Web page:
Prof Rupert Read is one of the definitive spokespersons on ‘The Collapse’. He is the co-author of This Civilisation is Finished. The book describes how Industrial civilisation has no future. It requires limitless economic growth on a finite planet. The reckless combustion of fossil fuels means that Earth’s climate is changing disastrously in ways that cannot be resolved by piecemeal reform or technological innovation…. Unless humanity does something beautiful and unprecedented, the ending of industrial civilisation will take the form of collapse, which could mean a harrowing die-off of billions of people’. He has been a frequent spokesperson for Extinction Rebellion. This has involved meetings with senior politicians from across the political spectrum. He represents Extinction Rebellion on national radio and television, including Radio 4’s Today programme and the BBC’s Question Time and Politics Live. He teaches philosophy at the University of East Anglia, and created and (until recently) led the ‘philosophy of presence’ group in Norwich. He was taught by Joanna Macy, Thich Nhat-Hanh, Richard Rorty and Stanley Cavell.

Deepak Rughani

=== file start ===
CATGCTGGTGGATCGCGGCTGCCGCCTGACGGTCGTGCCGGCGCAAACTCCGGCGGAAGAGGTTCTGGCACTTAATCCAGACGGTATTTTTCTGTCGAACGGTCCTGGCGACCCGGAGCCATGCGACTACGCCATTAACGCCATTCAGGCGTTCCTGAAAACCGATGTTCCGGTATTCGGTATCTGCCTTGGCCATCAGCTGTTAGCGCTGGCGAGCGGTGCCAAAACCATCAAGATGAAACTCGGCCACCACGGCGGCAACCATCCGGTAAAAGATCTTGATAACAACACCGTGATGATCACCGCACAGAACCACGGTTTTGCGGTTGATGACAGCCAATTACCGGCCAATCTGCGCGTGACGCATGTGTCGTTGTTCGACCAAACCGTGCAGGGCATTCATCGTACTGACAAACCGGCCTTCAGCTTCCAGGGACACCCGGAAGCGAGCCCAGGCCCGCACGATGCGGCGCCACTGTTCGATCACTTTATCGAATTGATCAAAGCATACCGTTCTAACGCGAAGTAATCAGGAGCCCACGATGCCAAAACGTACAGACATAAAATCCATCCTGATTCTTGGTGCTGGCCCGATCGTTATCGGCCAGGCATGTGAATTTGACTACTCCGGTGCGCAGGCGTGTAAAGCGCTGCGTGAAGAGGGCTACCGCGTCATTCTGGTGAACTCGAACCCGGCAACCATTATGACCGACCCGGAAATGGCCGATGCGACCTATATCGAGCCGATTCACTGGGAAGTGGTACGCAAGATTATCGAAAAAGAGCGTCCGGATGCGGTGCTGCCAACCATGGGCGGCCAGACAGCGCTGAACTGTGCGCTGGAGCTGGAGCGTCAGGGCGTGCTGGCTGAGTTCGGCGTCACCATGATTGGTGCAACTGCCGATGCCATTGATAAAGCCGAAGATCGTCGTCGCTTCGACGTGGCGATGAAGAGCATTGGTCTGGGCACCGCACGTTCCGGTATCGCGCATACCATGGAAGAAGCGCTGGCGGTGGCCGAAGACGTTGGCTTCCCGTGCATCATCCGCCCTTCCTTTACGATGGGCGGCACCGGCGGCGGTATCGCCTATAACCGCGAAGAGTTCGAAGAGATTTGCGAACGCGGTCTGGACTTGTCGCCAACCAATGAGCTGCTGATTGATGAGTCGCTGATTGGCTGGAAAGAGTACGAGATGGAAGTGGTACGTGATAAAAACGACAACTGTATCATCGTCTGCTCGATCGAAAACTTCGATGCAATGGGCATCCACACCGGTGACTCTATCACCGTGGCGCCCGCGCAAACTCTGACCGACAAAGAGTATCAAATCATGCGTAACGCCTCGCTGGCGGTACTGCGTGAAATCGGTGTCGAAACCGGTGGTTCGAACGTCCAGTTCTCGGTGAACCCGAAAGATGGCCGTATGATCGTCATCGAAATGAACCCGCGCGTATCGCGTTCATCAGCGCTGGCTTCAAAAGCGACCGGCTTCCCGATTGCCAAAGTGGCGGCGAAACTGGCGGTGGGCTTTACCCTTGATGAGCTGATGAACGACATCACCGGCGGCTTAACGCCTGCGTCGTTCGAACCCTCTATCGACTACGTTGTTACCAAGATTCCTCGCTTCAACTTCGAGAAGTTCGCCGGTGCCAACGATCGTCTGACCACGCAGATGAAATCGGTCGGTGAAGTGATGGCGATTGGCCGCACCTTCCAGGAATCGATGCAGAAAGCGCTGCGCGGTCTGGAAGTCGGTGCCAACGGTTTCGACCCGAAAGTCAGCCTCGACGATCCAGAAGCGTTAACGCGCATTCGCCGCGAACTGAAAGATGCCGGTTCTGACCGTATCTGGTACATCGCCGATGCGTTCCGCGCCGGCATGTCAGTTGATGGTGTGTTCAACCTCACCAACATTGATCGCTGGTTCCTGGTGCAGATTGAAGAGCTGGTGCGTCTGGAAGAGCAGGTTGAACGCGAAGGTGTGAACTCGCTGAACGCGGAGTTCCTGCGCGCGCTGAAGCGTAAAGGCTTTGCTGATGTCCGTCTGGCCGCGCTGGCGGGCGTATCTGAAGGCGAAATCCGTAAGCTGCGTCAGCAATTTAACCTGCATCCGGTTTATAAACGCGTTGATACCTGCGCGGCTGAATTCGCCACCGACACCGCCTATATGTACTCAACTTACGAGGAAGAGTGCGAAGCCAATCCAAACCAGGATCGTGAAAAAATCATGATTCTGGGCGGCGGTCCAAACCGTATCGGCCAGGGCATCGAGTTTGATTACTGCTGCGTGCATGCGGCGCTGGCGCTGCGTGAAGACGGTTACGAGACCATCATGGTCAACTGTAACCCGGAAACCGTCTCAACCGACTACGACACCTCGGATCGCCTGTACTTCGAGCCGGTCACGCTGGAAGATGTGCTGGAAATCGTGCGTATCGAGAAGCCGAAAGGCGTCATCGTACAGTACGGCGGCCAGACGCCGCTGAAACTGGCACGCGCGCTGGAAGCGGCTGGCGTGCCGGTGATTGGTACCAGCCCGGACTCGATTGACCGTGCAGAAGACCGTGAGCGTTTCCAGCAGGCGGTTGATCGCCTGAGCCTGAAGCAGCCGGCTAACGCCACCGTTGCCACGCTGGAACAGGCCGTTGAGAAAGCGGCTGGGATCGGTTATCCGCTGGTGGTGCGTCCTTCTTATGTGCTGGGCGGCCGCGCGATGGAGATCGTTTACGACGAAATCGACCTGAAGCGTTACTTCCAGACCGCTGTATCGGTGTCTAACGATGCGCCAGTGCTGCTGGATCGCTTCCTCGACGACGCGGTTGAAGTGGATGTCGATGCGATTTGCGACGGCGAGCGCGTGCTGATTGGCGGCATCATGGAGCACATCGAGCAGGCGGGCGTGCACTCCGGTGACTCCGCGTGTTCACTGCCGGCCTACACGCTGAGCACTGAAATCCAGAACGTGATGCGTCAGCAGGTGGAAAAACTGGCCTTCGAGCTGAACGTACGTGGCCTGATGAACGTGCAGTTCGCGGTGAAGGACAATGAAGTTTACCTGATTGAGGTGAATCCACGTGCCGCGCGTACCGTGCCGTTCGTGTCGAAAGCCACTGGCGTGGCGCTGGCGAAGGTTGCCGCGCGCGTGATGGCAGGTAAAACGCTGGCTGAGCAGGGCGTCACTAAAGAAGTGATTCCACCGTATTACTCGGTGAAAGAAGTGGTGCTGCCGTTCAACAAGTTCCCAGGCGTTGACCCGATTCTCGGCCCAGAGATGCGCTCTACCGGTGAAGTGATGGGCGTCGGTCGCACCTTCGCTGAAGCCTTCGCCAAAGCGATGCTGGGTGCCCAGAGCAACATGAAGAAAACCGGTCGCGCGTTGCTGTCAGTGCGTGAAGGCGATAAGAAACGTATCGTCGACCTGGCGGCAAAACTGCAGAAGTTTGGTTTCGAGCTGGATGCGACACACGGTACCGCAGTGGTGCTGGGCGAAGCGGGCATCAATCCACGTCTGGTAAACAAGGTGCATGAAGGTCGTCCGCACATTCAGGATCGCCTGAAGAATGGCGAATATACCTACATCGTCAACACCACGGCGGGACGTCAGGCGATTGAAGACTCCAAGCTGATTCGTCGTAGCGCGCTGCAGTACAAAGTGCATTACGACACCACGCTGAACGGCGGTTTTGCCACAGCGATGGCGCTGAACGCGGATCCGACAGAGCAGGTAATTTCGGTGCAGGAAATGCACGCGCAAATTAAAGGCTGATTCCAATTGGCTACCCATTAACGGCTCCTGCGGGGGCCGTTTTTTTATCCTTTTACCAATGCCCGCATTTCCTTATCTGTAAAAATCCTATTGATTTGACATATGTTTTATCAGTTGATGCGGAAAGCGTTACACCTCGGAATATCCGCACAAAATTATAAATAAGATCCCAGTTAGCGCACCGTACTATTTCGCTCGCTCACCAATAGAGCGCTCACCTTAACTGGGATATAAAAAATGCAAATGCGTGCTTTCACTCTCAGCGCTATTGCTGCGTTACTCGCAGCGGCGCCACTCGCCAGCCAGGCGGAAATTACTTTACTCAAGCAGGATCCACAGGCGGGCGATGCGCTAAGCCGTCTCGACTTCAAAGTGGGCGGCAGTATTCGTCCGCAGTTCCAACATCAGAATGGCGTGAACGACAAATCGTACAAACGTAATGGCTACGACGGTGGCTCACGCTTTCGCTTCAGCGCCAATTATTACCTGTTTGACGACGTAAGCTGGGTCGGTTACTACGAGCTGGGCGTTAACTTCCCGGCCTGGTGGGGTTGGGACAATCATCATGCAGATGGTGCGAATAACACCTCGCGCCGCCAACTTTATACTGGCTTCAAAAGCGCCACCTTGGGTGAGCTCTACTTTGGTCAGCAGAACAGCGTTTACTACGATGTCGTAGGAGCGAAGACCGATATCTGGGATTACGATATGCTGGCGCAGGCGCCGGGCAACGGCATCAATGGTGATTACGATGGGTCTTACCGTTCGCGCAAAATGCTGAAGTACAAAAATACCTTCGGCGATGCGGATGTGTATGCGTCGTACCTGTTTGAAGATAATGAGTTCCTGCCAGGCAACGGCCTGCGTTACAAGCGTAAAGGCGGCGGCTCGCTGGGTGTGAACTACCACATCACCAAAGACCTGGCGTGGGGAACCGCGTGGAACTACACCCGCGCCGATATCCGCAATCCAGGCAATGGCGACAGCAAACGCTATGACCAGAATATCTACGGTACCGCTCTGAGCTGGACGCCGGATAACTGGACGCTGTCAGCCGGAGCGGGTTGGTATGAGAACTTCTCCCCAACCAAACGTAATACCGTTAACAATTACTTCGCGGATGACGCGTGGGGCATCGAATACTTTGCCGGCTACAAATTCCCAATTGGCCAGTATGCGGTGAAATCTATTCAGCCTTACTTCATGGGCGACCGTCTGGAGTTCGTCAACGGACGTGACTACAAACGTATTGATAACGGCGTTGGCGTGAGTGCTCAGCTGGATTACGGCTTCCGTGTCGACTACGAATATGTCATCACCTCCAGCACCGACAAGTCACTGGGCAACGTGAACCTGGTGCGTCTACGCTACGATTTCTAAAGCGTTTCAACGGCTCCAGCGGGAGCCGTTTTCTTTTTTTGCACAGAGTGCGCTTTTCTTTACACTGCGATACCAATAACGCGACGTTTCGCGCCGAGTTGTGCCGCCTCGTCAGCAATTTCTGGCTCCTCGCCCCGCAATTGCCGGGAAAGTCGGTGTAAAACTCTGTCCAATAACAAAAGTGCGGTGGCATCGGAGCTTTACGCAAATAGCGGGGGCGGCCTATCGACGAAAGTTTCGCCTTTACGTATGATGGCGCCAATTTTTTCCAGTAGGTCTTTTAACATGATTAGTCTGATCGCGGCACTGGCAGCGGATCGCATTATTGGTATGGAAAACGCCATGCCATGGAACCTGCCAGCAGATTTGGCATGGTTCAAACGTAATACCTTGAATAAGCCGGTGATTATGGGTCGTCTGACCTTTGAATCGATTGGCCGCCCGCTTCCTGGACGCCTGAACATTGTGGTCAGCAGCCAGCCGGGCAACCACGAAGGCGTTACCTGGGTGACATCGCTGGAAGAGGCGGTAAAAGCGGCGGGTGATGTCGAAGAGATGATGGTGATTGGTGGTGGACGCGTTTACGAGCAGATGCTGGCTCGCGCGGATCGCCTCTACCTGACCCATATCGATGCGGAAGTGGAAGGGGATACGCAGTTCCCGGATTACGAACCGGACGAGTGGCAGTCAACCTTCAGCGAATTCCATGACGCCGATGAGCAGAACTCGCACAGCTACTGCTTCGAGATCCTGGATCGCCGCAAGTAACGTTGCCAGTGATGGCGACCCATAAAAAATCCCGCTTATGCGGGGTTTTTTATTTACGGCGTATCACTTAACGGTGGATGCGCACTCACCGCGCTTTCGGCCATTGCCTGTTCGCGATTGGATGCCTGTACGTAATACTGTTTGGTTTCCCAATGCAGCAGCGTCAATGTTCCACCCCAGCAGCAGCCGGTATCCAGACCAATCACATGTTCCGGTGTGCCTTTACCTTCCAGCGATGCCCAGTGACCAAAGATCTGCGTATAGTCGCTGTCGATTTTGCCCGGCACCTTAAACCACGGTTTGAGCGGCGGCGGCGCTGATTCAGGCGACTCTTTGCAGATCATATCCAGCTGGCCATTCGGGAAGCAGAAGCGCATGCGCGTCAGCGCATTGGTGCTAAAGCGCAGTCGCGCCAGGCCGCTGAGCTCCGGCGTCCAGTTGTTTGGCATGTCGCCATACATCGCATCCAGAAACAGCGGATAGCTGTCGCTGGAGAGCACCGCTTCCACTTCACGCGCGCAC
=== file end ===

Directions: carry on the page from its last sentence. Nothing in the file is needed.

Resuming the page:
Deepak Rughani

Deepak Rughani is co-founder of Biofuelwatch, the leading NGO combatting the turning of biodiverse forests into pellets and monocultures. He is a trained ecologist and a leading change-manager.

Skeena Rathor

Skeena Rathor

Skeena Rathor co-leads the XR ‘Vision Sensing’ group, the spiritual centre of XR. She is also an elected Councillor on Stroud District Council, as well as a national spokesperson for XR who has appeared widely on TV and radio.

Kanada Elizabeth Gorla

Kanada Elizabeth Gorla

Kanada Elizabeth Gorla is a leadership and transformational change catalyst, mentoring and coaching individuals, teams and senior executives within both large and small organisations. She aims to build cultures of compassion, resilience and innovation and empowers leaders and change-makers of all ages and walks of life to that end. For that purpose, she has founded SHINE: her organisational vehicle to develop radical leadership to transform our world. Current projects include a leadership and culture transformation journey with Riverford Organic Farmers Board and Senior Managers; and on-going empowerment work with young adults e.g. the Catalyst Course at Embercombe. Kanada is a long-time meditator, creative arts facilitator and nature connection practitioner. Her background as an opera/theatre director and community arts animateur has informed her methodology and approach to transformative learning.